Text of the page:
What does it take to start a drone business? At the ARC Forum session on drones in Orlando last week, we gained insights into how the drone market is shaping up. You can view these presentation at ARC Industry Forum 2017 Orlando Presentations.
According to one presenter, Todd Chase, it was a natural path for Oceaneering, a global oilfield provider, to move from just operating the underwater ROV’s now required at all offshore oil rigs, to topside monitoring with industrial-quality unmanned aircraft systems (UASs) and safety procedures that meet oil & gas industry standards.
We also learned from Steve “Lux” Luxion that the FAA is cautious about the safety implications of new regulations and how his company, ASSURE, helps industry work with the FAA to develop regulations, standards, and guidance.
While FAA Rule 107 lowered the barrier for entry for some drone applications, many industrial and commercial drone missions are far too complex for that guy who bought himself a DJI Phantom for Christmas.
Most industrial applications that use drones are associated with asset management and/or perimeter security. Equipment inspection and robotics can get quite complex when applied to pipelines, transmission lines, wind turbines, and offshore oil rigs. That said, for any particular mission, a multitude of drone platforms might be able to carry the equipment needed and execute the flight plan. Some firms are basically drone-agnostic, because the real value lies in collecting the right data. And that often depends more on proper planning, executing the mission, and processing the data than on the particular drone platform employed.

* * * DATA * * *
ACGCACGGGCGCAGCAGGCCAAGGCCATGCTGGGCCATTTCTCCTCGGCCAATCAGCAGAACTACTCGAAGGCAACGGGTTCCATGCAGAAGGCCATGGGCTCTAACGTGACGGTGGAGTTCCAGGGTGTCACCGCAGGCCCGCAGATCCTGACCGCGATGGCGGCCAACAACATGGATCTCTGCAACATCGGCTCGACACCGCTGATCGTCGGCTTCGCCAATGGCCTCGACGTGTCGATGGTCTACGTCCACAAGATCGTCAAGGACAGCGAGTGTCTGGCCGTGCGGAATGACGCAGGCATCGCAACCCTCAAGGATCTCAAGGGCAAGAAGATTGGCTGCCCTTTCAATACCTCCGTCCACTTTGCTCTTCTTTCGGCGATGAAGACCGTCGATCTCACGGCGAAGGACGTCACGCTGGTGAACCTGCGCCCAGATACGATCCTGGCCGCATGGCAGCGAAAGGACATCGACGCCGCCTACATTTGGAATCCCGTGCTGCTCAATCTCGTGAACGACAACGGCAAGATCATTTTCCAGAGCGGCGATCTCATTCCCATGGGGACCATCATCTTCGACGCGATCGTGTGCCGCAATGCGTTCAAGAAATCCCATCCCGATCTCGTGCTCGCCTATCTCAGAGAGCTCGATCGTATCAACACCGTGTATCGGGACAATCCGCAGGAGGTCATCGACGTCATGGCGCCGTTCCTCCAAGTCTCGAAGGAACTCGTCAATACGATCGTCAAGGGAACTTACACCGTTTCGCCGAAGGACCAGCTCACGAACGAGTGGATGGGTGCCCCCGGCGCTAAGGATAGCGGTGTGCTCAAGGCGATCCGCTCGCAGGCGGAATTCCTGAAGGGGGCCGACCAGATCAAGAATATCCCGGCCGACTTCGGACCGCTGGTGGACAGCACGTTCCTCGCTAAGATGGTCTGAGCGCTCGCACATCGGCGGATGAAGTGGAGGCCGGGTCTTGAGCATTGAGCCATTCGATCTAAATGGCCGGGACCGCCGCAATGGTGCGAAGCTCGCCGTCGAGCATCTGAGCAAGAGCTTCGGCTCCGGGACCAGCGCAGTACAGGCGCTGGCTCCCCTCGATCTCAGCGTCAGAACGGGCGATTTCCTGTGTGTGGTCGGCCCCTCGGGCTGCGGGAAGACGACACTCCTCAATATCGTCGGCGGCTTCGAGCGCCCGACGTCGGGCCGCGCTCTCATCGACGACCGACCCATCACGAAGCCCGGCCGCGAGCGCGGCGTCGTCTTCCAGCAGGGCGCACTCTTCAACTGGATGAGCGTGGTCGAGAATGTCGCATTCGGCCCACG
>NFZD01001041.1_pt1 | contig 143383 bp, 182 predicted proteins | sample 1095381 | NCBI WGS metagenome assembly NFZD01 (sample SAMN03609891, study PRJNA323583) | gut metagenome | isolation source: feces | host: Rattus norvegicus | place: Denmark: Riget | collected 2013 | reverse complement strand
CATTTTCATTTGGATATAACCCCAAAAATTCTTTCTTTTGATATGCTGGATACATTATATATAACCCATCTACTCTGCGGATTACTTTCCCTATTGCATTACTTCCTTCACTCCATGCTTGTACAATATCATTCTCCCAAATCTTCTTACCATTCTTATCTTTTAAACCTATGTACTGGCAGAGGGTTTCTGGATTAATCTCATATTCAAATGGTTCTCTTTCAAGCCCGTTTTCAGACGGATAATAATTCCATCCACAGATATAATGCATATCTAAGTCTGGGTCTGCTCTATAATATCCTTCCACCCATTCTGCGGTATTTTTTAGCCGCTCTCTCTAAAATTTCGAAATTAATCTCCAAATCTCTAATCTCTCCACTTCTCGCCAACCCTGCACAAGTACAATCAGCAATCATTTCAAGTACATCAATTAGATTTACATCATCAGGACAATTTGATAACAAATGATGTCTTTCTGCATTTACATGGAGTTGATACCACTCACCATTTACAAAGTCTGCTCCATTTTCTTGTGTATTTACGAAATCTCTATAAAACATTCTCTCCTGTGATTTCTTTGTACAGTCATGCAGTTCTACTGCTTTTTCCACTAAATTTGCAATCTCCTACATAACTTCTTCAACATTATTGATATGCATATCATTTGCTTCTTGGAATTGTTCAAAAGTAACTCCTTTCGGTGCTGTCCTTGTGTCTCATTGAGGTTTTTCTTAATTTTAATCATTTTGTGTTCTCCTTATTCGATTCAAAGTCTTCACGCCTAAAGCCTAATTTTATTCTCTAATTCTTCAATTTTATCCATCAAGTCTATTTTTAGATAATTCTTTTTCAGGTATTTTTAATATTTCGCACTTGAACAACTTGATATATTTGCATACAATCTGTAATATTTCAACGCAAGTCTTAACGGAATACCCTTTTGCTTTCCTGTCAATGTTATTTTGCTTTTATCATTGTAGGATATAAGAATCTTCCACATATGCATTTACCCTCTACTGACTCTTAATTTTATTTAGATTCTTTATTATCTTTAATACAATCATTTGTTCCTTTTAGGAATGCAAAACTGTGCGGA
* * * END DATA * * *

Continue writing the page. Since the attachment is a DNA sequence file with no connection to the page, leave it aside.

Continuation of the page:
Getting FAA approvals for operating at night and beyond line of site can be tricky as they present potential hazards to people, cars, planes, and other equipment. Permits requests by competent, safety-conscious organizations for operating in rural areas are much more likely to be successful. Regulations vary around the world and evolving drone traffic control systems will need to become international standards.
While the VTOL aircraft of the past experienced many failures, today’s lightweight, multi-rotor drones powered with lithium batteries have proved more successful. The Dubai airport recently announced plans to allow drones to transport passengers to nearby locations starting in April 2017. Passengers need only select their destination on a touchscreen and the Chinese-built eHang 184 drone (pictured) will operate via a cyber-secure remote autopilot command center.
There are still plenty of obstacles for the general tasks of moving people, delivering pizzas, and doorstep delivery of consumer goods using drones…much less far more demanding industrial applications. It’s also worth mentioning that a portion of the drone marketplace focuses on using drones to protect people and assets. For example, we’ve seen extensive use of drones to both detect and intercept threats to people and facilities at major sporting events, concerts, parades, and other large public gatherings.
There is a tremendous human effort to push forward and take flight and it is fascinating to watch how technological advances translate into business opportunities.
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About the Author:
Rick performs research into and consults with clients on technology areas such as process automation, energy management, advanced process control (APC), simulation, and optimization. Over the years, Rick has provided consulting and engineering services to clients in every major industry including pharmaceutical, electric power, chemical, and oil & gas.
Prior to joining ARC, Rick was an independent engineering consultant at R2Controls since 1996. He worked for Foxboro (Invensys and now Schneider Electric) for 20 years in the process industries.